John Bohlinger’s guitar player for the inglorious show in the double-wide was a pre-icon-status Dale Watson, who proclaimed the stint “the worst gig I ever had.”
Jobs I have had.
I was a fish slimer in Kodiak, Alaska, for two summers. One day the guy next to me sliced off three fingers in the processor … while he was talking to me. When they stopped the line and told us to dig through fish heads and guts to find the missing fingers, I hid in the bathroom and smoked cigarettes never to return to the line again.
I worked briefly for a singing telegram company. They hired me because I almost fit their “kissing bandit” costume, could kind of sing, and was desperate. I’d show up at beauty schools, offices, or parties, dressed in the company’s tight jumpsuit, cape, and mask. I’d give my speech, sing the song, kiss the girl, and then drive home to wait for the Gnome Singing Telegram Company to call with the next soul-crushing gig. In return for my services, I got $20 per telegram, exposure to some questionable lip sores, and a fragile sense of self-worth.
I worked in an orphanage in Tegucigalpa, Honduras, for a year. I earned 300 lempiras per month, was robbed by cops and soldiers three times, and I had no hot water and a Honduran orphan’s diet. Parasites whittled me down to 155 pounds at 6’ 2”.
I was a roofer, and I twice nearly fell to my death.
I was a terrible waiter, a dishwasher, a construction worker, a house painter, a tree surgeon, a roadie, a bread-truck driver and, please forgive me, a telemarketer.
I’ve had some bad gigs, but my best bad gig was about 25 years ago in Nashville. My neighbor, Texas honky-tonker Dale Watson, and me were both nearly starving as we tried to make a go of it in Nashville. I found an ad in the Nashville Scene for a bar that was looking for a band to accompany the owner, who was “a world-class singer.” It paid $125—split three ways—but we had to bring a PA and “know all the country standards.”
We drove around lost for about an hour trying to find the joint and arrived embarrassingly late to a double-wide converted to a bar. I wasn’t even sure this was a bar until I walked in and saw three or four rednecks huddled around a bartender, and a woman in a Dolly Parton wig and sequin gown with what looked like chandeliers hanging from her ears, sitting behind a Casio keyboard in front of a tiny triangular stage in the corner.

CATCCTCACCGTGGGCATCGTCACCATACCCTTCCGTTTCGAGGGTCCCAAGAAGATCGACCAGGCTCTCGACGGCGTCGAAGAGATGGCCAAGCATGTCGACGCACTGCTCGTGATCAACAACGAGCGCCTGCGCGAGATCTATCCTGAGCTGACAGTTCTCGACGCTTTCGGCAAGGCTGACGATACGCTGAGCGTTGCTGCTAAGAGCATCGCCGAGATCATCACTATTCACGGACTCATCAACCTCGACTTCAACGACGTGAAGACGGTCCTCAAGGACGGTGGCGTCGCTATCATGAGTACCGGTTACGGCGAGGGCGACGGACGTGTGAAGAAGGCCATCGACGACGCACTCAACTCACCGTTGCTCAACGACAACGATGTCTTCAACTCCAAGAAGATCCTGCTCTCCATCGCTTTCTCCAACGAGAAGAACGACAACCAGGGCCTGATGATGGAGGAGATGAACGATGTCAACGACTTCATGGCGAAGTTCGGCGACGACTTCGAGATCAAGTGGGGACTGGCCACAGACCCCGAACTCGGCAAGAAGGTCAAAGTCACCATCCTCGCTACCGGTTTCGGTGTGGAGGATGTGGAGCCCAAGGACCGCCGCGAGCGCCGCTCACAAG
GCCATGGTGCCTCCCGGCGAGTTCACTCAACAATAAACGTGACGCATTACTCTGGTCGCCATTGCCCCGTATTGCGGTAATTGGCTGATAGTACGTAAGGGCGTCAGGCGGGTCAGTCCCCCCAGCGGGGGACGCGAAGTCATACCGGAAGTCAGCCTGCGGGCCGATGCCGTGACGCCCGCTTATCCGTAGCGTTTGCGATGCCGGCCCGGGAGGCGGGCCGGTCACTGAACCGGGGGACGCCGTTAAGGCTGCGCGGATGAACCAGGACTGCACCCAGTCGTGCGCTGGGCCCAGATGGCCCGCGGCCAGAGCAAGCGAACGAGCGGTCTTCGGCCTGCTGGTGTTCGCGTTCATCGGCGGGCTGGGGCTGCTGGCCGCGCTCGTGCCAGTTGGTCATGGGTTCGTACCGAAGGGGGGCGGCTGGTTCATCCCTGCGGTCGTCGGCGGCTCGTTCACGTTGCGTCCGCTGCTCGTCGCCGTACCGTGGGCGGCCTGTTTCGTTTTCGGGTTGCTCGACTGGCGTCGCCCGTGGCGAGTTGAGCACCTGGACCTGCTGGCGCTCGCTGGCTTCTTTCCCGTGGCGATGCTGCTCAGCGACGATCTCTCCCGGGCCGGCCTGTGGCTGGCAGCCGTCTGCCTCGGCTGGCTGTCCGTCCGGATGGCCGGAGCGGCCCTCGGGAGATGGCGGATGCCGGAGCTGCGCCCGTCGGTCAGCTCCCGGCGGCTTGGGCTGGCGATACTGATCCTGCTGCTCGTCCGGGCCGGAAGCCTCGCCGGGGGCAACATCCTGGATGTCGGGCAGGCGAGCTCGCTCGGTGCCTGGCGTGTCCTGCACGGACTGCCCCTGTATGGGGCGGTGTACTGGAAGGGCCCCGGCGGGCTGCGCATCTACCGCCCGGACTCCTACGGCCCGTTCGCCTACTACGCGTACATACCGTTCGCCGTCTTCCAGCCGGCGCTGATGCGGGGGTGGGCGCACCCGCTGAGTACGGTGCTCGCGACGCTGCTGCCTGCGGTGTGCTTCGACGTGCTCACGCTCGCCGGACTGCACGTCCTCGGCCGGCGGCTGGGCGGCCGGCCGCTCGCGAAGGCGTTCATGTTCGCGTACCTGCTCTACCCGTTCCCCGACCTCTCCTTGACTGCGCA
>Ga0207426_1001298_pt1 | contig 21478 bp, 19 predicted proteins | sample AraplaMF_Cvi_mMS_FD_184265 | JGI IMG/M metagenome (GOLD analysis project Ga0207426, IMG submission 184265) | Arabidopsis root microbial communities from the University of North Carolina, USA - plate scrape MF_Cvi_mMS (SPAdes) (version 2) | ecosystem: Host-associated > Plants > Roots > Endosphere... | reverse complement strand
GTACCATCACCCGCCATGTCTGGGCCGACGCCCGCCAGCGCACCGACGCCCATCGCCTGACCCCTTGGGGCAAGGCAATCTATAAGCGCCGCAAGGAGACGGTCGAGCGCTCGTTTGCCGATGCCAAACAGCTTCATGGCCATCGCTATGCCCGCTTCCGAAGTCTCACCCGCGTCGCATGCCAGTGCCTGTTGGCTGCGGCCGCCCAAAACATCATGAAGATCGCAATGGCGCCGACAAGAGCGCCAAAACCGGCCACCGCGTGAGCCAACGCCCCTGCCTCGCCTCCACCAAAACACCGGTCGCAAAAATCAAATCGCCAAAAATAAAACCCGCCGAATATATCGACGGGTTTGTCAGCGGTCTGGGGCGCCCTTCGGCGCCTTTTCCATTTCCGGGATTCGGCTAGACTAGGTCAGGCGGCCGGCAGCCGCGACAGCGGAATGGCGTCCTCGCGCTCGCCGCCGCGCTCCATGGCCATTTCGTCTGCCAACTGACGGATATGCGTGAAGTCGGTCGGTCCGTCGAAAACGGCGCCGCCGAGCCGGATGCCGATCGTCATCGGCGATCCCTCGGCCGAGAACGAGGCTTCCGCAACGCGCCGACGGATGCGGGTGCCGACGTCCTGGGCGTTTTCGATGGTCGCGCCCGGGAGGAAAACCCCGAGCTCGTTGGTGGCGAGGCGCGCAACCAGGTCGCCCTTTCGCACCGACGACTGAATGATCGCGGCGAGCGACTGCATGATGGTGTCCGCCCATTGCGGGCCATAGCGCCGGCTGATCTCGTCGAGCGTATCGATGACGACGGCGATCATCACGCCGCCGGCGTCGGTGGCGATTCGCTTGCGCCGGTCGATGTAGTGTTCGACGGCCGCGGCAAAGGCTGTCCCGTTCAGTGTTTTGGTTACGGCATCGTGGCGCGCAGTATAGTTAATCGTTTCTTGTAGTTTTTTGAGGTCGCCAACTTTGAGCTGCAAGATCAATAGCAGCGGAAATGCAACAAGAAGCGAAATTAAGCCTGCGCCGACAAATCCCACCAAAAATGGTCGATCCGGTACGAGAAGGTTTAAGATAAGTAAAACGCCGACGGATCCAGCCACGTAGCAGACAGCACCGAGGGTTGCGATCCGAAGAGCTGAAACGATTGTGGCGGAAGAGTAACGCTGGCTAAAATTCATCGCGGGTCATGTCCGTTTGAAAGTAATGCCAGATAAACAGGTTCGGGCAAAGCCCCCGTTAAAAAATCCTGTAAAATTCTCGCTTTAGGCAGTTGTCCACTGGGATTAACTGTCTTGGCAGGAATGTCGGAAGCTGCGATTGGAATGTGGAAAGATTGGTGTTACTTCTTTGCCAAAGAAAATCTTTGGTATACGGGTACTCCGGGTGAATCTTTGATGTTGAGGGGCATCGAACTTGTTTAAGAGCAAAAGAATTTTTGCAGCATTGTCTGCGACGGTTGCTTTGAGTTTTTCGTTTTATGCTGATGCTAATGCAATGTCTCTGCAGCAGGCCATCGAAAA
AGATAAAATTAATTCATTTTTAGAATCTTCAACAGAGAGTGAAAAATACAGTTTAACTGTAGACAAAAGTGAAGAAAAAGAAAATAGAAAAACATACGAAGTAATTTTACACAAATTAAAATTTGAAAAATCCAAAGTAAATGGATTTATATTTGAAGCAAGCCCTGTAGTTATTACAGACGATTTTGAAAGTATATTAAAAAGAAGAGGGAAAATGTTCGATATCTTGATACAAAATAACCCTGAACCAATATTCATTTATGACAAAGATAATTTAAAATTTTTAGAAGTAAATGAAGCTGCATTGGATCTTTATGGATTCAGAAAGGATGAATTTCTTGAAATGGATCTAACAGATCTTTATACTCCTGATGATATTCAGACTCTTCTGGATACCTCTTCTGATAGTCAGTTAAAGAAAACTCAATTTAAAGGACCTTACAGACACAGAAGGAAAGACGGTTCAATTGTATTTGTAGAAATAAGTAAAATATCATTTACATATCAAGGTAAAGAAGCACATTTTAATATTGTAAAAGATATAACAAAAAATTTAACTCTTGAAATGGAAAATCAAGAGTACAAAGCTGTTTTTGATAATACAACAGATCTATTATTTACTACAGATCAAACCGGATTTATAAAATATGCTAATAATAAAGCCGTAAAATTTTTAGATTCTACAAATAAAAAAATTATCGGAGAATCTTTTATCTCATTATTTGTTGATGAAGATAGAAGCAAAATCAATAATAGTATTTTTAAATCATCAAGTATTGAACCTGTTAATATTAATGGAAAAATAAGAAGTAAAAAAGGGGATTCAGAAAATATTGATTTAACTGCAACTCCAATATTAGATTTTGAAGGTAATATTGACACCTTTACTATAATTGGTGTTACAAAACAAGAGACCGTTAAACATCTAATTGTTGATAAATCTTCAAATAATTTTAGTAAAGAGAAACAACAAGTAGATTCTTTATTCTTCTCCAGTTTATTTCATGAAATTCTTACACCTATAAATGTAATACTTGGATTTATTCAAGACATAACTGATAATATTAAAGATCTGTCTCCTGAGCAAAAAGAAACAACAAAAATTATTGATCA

The singer/owner was furious we were late and underdressed. We quickly loaded in and set up on the flimsy plywood stage behind her, with the drummer crammed against the back wall. Dale, on guitar, was wedged between a crash cymbal, his amp, and the right half of his PA-on-a-stick. On bass, I was teetering between the hi-hat, my bass amp, and the left half of the PA-on-a-stick.
As soon as the PA was turned on, she launched into Elvis’ version of “Big Boss Man.” We quickly joined in. Surprisingly, it didn’t sound terrible. With a tad less hostility, she switched gears and started Patsy Cline’s “Crazy.” We hung with her. The rednecks swung their stools around and applauded as we ended. She smiled demurely and jumped into, “Whole Lotta Shakin’ Goin’ On.”I fell in with a walking bass line. Dale was doing his backbeat Tele thing. The groove felt so good that I started letting go of the stress acquired while driving around lost (pre-GPS) looking for the gig. Then I started actually enjoying myself and began to think that, maybe, if the crowd grew, she would hire us six nights a week. I could totally support a family of three on $250 per week.
I was staring into space, thinking optimistic thoughts, when suddenly there was a crash, a scream, and then silence. It took me a minute to make sense of the carnage before me. Apparently, my bass amp had rattled the right PA-on-a-stick off of the stage. The speaker fell on our employer’s hands, crushing her fingers and long press-on nails, and came to rest on her Casio’s now-broken keys.
Cloudy memories are common with trauma survivors. I have no idea how we safely got out of there with our gear after the rednecks at the bar came over to lift the speaker off of the singer/bar owner. Dale and I rode home in silence, imagining what we’d say to our already disappointed wives when they greeted us with “How’d it go, Honey?” when we arrived home with no money … again. When we parked at our apartment building, Dale said with the smile of a man freshly kicked in the gut: “John, congratulations. That is the worst gig I have ever had.”
Shortly after that, Dale returned to Texas. Dale Watson & His Lone Stars have built a huge international following and earned honest-to-God honky-tonk-hero status.
That may have been Dale’s worst, but not mine. I’m the guy with a shovel following the elephant, up to my armpits in demeaning conditions.
Give up show business?